How to Lower Property Taxes for the Year: Prepay Your Real Estate Taxes
A question many tax preparation companies are asked by their customers “How to lower property taxes for the year?” An effective year end tax strategy is to prepay your real estate taxes. If you are in a higher tax bracket this year you will protect more of your income by prepaying your real estate taxes due next year; thus lower taxes this year.
Prepaying your real estate taxes is a standard year end tax planning strategy that many people utilize to lower taxes. This is a very attractive strategy if you will be in a lower tax bracket next year because by prepaying your real estate taxes this year, you are allowed to deduct your prepaid real estate taxes against your current income. This reduces your tax liability for the current year.
How to Lower Property Taxes Example: Jeremy makes $88,000 in 2014, $74,000 in salary and $14,000 in a stock sale of XM Satellite Radio. Next year Jeremy will make $80,000. Let’s assume Jeremy has a real estate tax liability of $1,300 in 2013.
For 2014, Jeremy is in the 28% federal tax bracket. In 2015 he will be in the 25% federal tax bracket. By prepaying his real estate taxes this year Jeremy will protecting more of his income and thus have lower taxes.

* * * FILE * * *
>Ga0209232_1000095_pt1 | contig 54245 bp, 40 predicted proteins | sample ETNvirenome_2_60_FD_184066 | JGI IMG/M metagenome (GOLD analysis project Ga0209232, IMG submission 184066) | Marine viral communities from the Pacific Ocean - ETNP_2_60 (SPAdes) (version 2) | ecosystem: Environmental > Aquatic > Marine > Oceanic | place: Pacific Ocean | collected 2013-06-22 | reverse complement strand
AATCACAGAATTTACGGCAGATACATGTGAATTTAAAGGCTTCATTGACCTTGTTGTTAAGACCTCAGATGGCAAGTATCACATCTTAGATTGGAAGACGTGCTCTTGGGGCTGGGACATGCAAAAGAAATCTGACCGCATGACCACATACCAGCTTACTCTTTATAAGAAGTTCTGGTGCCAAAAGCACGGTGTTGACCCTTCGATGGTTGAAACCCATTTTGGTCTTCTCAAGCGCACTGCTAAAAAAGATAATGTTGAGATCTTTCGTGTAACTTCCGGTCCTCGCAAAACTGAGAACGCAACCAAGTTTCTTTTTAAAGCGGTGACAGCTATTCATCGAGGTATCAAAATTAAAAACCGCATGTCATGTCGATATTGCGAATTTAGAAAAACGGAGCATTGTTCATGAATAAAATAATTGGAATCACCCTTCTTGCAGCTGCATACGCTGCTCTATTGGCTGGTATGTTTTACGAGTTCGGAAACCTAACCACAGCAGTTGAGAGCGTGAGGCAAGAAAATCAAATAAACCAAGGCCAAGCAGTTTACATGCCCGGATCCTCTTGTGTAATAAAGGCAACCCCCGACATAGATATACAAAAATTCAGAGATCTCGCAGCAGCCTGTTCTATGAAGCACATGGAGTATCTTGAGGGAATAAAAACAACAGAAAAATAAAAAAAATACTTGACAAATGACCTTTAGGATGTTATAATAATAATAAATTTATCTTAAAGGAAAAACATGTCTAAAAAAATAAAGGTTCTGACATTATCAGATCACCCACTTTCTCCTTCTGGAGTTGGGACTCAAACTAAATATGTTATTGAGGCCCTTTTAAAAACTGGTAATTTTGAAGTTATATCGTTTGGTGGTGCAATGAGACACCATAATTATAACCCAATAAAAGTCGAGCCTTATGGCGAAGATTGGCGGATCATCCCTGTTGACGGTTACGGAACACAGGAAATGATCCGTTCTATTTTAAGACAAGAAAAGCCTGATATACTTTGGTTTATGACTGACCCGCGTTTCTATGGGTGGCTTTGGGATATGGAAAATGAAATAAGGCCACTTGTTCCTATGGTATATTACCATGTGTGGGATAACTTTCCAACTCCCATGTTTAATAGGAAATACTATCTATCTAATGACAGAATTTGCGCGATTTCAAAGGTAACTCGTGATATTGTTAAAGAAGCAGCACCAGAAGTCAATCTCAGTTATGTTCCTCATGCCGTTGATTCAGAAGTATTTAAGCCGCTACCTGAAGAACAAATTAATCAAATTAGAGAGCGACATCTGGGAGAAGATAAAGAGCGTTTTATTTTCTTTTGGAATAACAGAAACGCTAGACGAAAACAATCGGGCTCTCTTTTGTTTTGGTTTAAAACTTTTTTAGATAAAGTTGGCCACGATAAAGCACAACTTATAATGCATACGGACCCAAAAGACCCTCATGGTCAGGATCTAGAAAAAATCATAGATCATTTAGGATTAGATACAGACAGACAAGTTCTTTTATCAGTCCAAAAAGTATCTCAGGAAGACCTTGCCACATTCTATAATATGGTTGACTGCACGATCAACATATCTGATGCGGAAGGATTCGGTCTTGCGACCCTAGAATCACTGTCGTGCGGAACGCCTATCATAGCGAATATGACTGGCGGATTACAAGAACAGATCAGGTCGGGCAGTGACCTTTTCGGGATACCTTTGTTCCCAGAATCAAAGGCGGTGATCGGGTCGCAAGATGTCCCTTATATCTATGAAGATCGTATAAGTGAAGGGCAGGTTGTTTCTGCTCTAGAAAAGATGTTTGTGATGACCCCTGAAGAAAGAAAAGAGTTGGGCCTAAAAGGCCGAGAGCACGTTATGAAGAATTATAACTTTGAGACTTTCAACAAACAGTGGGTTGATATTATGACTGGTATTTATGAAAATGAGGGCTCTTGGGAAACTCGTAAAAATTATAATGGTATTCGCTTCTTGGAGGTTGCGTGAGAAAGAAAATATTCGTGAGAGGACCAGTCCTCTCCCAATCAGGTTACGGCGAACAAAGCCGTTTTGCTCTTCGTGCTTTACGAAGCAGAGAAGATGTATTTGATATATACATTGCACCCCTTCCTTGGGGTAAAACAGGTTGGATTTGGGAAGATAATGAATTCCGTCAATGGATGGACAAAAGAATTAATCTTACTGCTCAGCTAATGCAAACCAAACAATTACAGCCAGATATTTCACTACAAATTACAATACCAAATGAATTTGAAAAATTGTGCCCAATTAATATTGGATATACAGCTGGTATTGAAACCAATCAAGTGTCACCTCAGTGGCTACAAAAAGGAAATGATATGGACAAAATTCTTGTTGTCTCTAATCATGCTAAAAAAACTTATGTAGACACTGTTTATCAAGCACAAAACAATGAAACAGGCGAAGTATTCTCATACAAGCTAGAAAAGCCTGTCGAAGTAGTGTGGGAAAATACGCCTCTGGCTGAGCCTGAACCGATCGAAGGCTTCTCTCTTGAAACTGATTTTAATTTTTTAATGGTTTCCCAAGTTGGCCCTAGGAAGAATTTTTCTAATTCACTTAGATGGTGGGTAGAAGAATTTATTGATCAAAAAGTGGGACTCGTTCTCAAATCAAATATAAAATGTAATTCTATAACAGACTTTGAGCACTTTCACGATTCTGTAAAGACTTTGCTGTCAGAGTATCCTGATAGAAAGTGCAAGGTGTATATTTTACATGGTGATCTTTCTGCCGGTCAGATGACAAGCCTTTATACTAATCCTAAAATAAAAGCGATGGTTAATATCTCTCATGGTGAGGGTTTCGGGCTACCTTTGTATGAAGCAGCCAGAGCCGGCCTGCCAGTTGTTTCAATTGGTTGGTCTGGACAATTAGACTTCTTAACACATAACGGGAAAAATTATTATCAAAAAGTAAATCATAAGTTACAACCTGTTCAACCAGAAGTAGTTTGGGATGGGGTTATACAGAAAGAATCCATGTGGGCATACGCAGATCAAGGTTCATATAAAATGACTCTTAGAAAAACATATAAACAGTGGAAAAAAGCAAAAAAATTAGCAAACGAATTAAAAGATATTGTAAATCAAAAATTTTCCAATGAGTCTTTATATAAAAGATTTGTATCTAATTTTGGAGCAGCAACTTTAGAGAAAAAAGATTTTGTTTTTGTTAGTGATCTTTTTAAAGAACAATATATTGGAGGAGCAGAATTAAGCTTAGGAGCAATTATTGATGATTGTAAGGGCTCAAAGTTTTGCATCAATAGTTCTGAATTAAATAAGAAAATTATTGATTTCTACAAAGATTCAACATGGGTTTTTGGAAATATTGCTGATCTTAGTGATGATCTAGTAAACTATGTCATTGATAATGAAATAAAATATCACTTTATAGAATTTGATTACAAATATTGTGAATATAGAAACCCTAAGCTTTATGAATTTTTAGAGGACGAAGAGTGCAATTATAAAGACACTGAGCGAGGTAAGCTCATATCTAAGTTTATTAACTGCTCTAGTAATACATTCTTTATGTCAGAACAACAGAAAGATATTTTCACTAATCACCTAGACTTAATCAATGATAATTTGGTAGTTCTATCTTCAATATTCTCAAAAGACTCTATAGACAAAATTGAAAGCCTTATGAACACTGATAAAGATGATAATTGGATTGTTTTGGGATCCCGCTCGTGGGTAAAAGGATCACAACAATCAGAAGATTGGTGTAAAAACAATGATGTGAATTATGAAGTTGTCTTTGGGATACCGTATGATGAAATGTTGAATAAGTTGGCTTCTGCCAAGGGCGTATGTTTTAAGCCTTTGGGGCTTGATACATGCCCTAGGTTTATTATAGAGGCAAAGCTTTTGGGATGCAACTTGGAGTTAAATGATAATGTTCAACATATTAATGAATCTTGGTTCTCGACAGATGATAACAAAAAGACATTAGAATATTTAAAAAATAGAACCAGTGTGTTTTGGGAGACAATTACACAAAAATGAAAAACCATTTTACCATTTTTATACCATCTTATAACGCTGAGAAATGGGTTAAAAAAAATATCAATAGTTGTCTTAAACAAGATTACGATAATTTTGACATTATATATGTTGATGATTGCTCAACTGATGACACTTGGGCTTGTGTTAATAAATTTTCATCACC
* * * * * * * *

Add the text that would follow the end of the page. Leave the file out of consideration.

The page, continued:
One thing you need to do is check with your local tax collector to be sure that you are eligible to do this. Your tax collector may regard the prepayment as a “nondeductible deposit” instead of a payment, thereby negating your deduction for the current year. If in doubt, call your local tax collector and ask.
If your mortgage has an escrow impound account for property taxes, your lender might not allow you to prepay in the current year taxes that become due next year. Again, if in doubt, call your lender and ask.
How to Lower Property Taxes IMPORTANT NOTE:
When you prepay your property taxes in a given year, it’s really only a one-year tax break. Using the above example, let’s assume Jeremy prepaid his 2015 property taxes at the end of 2014. In 2015, Jeremy will get a smaller tax deduction because he’ll pay no property taxes or he will have to continue to prepay his property taxes in future years to get his full tax deduction.
He could counterbalance this by prepaying 2016’s property taxes at the end of 2014.